"I'm excited to get (so many of) our players in it," Wilson said. "The opportunity to play best-on-best, that really adds something to a player's résumé. I played in Canada Cups (the forerunner to the World Cup) and certainly benefitted from doing it. And certainly all our guys deserve a tremendous amount of credit. Nothing was certain. They all arrived in training camp knowing they would all have to make their (Olympic) teams. And Team Canada might be the hardest team in the world to make."
Maybe the goalies, Evgeni Nabokov (Russia) and Thomas Greiss (Germany) were locks, but other Sharks did face stiff competition. Defenseman Dan Boyle, who was paired with Chris Pronger at the Canadian orientation camp last August, seemed like a solid bet, but there were questions about the three forwards who wound up being chosen as a line by Team Canada.
Hockey Canada would not have been wary of winger Dany Heatley's goal-scoring ability, but his make-up after weaseling his way out of Ottawa prior to the season was cause for concern. At the orientation camp, coach Mike Babcock privately mused that there might not be room for both Joe Thornton and Vincent Lecavalier, a spot-on assessment validated by Lecavalier's mediocre season in Tampa Bay. (Since Yzerman named Team Canada on Dec. 30, Thornton has one goal and four assists in seven games.) And Patrick Marleau, famously, has never been considered a big-game player. Meanwhile, Joe Pavelski had to beat out Scott Gomez for essentially the No. 2 center slot on Team USA while Team Sweden had to be convinced that rock-solid defenseman Douglas Murray would fit its flowing style.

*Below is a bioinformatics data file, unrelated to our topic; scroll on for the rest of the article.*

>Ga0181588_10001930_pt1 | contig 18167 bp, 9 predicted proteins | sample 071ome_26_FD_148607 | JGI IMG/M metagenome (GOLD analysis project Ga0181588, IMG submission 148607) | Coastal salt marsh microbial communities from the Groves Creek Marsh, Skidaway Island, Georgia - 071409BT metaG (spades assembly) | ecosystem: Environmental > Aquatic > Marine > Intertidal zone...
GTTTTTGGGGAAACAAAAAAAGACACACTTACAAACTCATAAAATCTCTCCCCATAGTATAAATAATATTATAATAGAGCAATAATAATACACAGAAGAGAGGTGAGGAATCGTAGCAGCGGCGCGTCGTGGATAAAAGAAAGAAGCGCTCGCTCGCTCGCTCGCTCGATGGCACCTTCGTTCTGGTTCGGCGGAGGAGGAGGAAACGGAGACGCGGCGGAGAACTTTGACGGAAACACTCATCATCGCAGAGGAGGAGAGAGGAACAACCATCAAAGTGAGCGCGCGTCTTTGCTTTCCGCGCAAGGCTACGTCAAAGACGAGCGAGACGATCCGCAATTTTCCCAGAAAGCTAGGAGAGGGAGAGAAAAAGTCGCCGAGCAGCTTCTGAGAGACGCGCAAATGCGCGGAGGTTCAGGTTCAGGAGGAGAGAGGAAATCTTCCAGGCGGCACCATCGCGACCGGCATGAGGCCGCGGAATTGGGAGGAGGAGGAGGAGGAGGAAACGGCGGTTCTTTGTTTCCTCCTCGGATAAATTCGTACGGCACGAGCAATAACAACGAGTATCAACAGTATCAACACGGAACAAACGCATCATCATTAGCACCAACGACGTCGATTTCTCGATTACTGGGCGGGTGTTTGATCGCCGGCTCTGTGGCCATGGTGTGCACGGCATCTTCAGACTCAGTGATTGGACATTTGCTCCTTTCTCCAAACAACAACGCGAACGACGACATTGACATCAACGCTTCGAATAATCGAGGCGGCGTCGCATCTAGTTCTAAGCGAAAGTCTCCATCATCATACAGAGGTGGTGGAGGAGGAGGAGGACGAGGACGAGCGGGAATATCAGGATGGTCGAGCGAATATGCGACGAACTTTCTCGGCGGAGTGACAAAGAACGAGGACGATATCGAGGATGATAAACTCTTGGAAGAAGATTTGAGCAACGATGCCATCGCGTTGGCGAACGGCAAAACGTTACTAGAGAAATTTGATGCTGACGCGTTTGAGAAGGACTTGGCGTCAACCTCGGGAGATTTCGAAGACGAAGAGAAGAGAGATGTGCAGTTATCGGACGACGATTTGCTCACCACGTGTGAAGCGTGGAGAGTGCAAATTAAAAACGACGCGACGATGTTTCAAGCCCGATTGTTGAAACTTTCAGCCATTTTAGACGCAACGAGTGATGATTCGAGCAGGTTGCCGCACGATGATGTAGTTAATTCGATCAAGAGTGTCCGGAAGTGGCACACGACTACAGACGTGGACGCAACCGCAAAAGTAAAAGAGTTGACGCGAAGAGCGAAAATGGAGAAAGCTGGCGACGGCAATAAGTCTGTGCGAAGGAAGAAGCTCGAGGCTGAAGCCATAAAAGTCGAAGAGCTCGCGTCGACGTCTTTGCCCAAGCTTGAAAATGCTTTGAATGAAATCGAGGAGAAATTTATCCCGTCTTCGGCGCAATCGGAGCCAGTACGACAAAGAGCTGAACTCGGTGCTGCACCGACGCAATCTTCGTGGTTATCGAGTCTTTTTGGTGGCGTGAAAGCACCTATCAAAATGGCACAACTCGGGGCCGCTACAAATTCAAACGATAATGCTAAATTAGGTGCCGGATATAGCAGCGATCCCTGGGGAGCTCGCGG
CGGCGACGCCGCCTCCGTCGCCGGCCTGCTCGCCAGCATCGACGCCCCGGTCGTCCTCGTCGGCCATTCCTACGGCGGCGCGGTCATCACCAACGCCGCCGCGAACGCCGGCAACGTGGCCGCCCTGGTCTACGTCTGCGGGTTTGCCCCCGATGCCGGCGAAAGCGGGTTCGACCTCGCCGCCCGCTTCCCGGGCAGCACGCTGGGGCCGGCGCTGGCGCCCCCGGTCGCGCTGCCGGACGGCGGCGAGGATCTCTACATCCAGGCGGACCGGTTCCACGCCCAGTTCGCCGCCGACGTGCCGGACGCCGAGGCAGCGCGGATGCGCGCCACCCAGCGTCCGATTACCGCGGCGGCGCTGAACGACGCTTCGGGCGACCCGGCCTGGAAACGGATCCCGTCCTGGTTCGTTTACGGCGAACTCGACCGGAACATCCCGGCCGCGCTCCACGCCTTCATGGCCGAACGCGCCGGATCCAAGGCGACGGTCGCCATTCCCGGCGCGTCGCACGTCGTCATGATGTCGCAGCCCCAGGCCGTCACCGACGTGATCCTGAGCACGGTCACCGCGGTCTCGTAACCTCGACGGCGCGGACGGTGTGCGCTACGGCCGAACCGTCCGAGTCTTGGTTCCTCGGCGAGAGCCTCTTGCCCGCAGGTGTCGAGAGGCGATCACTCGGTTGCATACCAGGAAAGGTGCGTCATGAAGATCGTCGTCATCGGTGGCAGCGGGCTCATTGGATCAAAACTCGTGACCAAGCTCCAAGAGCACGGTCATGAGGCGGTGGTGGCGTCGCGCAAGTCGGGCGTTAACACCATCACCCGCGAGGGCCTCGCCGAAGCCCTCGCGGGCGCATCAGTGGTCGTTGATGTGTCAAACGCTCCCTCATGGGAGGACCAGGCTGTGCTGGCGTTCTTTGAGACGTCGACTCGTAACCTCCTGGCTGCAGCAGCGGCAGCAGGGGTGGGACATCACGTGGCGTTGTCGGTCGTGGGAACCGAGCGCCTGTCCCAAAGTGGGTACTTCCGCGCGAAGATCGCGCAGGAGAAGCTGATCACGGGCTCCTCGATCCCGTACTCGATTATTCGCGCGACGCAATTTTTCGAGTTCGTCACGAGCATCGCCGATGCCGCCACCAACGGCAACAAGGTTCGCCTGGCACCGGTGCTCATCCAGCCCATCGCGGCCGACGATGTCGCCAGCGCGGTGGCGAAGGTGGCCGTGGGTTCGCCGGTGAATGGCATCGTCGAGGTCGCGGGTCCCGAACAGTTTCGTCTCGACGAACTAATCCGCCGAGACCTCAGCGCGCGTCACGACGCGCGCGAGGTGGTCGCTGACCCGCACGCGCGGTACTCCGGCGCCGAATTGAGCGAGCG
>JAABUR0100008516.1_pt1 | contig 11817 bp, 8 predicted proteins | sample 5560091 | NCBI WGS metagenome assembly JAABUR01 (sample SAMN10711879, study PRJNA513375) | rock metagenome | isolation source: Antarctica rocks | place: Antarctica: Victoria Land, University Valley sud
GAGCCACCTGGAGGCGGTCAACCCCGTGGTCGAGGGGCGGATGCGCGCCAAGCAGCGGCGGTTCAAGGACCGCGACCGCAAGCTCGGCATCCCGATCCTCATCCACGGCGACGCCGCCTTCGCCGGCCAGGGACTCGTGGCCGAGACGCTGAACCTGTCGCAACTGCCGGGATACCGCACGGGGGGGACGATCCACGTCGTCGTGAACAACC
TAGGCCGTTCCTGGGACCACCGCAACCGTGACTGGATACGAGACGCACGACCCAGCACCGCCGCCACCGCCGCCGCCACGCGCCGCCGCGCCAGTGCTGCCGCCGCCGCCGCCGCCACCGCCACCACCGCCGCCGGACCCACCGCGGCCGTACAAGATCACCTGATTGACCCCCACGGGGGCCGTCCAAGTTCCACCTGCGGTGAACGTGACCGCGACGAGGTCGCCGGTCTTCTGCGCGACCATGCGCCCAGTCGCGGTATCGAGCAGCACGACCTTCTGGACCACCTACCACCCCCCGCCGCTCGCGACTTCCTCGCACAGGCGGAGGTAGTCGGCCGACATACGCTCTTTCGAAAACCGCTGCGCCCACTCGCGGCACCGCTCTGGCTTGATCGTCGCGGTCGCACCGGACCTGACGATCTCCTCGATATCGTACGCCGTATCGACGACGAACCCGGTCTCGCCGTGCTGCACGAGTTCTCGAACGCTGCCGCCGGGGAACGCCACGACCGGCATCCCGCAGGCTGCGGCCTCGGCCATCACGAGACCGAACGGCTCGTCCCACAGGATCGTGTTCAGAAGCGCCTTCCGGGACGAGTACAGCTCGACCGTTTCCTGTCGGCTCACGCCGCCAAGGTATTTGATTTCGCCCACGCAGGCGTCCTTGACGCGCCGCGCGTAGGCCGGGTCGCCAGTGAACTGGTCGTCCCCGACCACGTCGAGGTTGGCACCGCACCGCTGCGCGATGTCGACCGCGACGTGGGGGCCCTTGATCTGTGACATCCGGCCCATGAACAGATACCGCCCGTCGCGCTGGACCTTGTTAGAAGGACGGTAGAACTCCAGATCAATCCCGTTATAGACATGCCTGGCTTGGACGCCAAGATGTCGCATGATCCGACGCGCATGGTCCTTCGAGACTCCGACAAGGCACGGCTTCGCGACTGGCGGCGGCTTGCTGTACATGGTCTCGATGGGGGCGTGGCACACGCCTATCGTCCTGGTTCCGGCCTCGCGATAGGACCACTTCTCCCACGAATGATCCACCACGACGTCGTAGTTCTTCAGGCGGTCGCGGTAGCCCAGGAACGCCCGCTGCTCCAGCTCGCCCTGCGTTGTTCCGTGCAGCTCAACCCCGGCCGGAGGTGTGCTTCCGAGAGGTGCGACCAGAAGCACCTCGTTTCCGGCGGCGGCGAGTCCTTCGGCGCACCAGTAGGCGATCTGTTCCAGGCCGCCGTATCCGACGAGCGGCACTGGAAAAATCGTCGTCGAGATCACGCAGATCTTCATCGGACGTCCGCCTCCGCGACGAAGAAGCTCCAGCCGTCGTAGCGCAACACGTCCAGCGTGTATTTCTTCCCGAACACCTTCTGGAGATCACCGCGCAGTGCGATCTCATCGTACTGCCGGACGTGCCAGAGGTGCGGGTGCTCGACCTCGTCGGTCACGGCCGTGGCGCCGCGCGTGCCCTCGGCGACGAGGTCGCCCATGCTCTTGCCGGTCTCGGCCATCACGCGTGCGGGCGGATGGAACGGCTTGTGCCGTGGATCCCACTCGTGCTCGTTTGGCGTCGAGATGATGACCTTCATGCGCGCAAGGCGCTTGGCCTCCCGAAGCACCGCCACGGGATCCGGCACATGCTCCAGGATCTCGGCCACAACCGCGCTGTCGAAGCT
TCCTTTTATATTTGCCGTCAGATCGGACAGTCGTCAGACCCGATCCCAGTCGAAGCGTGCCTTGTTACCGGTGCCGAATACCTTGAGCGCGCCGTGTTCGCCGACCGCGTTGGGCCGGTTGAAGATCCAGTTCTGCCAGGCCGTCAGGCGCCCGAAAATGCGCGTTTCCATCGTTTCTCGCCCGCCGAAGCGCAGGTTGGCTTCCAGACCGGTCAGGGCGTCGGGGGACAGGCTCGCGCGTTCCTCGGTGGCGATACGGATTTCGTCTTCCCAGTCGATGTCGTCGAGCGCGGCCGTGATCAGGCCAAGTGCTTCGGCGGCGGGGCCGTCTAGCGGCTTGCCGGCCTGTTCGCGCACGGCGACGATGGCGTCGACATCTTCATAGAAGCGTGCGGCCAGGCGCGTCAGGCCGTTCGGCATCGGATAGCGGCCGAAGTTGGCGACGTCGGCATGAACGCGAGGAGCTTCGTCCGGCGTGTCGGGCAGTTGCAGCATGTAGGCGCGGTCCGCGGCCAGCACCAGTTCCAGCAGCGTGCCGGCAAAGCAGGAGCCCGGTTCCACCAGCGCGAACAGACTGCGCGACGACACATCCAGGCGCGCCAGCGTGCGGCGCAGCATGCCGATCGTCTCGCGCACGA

As for the heightened risk of injury -- Czech goalie Dominik Hasek tweaked his groin in Turin, essentially derailing any chance the Ottawa Senators had for a deep Stanley Cup run in 2006 -- Wilson shrugs.
"They can get injured in practice," he says.
(Yes, and they might poke their eye out with a tiny parasol in one of those fruity drinks served poolside in the Caribbean.)
"The other thing (in our favor) is our coaching staff, which has a terrific understanding of work-to-rest ratio," Wilson says. "I don't see (exhaustion) being an issue considering the Olympics are in our time zone. And I see the benefits from playing in this kind of event. I'm looking forward to it."
Other NHL team executives are more circumspect, even with a modest presence at the Games. St. Louis Blues president John Davidson marvels at how the league seems to rest in a state of suspended animation during Olympic years. At his weekly Monday staff meeting, Davidson, whose team will be represented by USA forward David Backes and defenseman Erik Johnson and Czech defenseman Roman Polak, reminded everyone that although Olympic participation compliments the Blues, focus on the NHL should never waver.
"We don't make a nickel out of the Olympics," Davidson says. "Unless it's being geared towards eventual expansion to Europe, a huge TV market, you wonder what good it's doing for the league. There's no money in it, and it does disrupt our schedule. I understand the absolute specialness of the Olympics, but you wonder if the cost and benefits to us make sense."
Commissioner Gary Bettman, lukewarm to continued participation in Sochi 2014 and beyond -- the Russian Ice Hockey Federation and the NHL are not exactly BFF at the moment -- will have to hash this out with the NHLPA in the next collective bargaining agreement.
Before that, the Olympians on the Sharks, a team that is currently second in the league with 65 points, have to make sure they don't make a hash of the experience and leave their A games at the Games.